There’s no standing still in this world. You’re either forging ahead, or you’re falling behind. If you refuse to give up anything that you now have, where will the time, money, and energy come from for new achievements?
Another money demotivator is the fear of failure.
You can present mountains of undeniable proof that all kinds of people from all walks of life are knocking it out of the park with your program, and still, your prospect is thinking “yeah but, will it work for me?” It’s annoying as hell, isn’t it?
And so you tirelessly try to reassure him that even a retarded chimp can do this. But there’s only so far you can go without stretching the truth.
Sometimes you’ve just got to level with people.
Again, meet them at their point of belief.
Would you like to learn a way to guarantee that you’ll never fail to achieve the goals you set out for yourself in life?
Here it is: Don’t even risk trying. You can avoid ever failing by just never trying.
The third big demotivator is, of course, the pain of change. It’s naïve to believe that the only risk your prospects perceive is dollar risk.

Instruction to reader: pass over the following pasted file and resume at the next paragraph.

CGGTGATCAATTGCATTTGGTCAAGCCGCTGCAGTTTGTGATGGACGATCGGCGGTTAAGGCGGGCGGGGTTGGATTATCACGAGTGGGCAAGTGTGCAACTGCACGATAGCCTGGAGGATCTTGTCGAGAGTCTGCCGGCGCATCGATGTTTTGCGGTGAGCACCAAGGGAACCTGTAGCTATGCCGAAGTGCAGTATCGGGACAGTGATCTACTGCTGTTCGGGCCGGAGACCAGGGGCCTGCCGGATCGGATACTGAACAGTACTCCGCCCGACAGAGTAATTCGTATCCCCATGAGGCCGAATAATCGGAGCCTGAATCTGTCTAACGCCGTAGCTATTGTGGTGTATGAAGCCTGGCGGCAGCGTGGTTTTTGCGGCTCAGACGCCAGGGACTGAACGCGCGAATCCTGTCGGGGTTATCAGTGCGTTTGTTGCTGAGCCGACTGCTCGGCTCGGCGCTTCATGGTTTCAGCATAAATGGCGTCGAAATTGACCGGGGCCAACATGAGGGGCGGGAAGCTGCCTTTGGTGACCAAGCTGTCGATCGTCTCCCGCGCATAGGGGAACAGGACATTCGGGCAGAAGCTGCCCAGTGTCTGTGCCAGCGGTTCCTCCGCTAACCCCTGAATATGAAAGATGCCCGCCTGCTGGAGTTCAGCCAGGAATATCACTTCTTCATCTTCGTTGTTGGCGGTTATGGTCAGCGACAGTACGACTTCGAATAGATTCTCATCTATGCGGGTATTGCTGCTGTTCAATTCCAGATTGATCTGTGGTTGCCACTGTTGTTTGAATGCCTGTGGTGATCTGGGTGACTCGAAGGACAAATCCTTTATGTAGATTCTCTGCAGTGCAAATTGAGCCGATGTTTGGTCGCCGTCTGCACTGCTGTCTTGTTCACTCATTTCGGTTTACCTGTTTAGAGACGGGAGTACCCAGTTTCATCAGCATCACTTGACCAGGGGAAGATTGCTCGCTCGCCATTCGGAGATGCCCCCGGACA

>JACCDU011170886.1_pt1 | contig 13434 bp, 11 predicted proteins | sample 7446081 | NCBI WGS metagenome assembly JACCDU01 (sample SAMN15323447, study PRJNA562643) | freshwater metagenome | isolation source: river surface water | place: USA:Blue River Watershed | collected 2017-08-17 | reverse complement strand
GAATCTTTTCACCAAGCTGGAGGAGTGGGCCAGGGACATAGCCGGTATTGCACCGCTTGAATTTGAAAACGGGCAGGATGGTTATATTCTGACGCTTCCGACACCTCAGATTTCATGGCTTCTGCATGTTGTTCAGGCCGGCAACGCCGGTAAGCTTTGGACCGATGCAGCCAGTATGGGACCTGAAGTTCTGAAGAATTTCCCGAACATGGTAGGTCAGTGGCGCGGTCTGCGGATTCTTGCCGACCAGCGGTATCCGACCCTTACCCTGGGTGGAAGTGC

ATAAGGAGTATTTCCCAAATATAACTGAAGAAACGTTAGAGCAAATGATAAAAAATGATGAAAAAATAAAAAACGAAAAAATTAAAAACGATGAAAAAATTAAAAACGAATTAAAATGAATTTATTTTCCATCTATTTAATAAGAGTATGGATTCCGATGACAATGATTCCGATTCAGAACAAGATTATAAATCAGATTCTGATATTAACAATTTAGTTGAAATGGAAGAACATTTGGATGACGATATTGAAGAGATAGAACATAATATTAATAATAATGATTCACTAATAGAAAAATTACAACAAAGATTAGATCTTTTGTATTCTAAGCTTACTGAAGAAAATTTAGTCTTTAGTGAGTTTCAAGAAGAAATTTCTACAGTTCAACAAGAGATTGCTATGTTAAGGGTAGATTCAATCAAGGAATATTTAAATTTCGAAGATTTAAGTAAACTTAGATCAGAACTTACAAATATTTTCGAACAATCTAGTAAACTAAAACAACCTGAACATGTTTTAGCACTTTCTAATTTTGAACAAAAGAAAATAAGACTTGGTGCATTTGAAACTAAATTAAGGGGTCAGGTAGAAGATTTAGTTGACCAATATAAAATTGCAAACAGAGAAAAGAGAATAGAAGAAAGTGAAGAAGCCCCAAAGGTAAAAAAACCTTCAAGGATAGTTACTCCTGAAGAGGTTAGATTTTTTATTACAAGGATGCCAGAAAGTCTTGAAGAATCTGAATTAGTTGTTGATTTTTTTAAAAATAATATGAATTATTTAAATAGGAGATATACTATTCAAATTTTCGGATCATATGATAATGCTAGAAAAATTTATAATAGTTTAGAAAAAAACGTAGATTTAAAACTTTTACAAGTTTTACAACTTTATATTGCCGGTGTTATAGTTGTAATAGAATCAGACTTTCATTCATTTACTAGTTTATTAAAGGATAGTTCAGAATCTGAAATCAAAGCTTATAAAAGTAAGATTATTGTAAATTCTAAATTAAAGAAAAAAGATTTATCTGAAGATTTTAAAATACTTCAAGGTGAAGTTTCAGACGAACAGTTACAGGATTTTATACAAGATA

For many purchases, implementation is a much bigger hurdle. Your program must find space in a person’s life, and that means change.
Why does change always seem to involve pain?
We resist change because it threatens our very identity. It means our old self must die, and an unknown new self will be born. We grieve the loss of the familiar, as we labor the painful birth of the strange. Once again, it’s all quite primitive and primal.
One of the best ways to overcome the pain of change is simply to make the unknown known. Walk your prospect step-by-step through the consumption of your program in your copy.
When your login arrives in about 8 minutes, here’s all you do …
First, watch the fast start video (It’s the first thing you’ll see when you log in). Click that big ol’ play button, and I’ll be right there with you — giving you an overview of each phase of your project.
When you’re done with that first video, you have a custom-tailored road map to follow, and you know exactly where to look in the rest of the program for detailed implementation instructions.
And then …
By week two …
Shine a light on the unknown, and you’ll fill the natural void in the prospect’s mind where all kinds of otherwise fearful things can hide.
Hope you enjoyed this post. Let me know if you find it useful.
Until next time, Good Selling!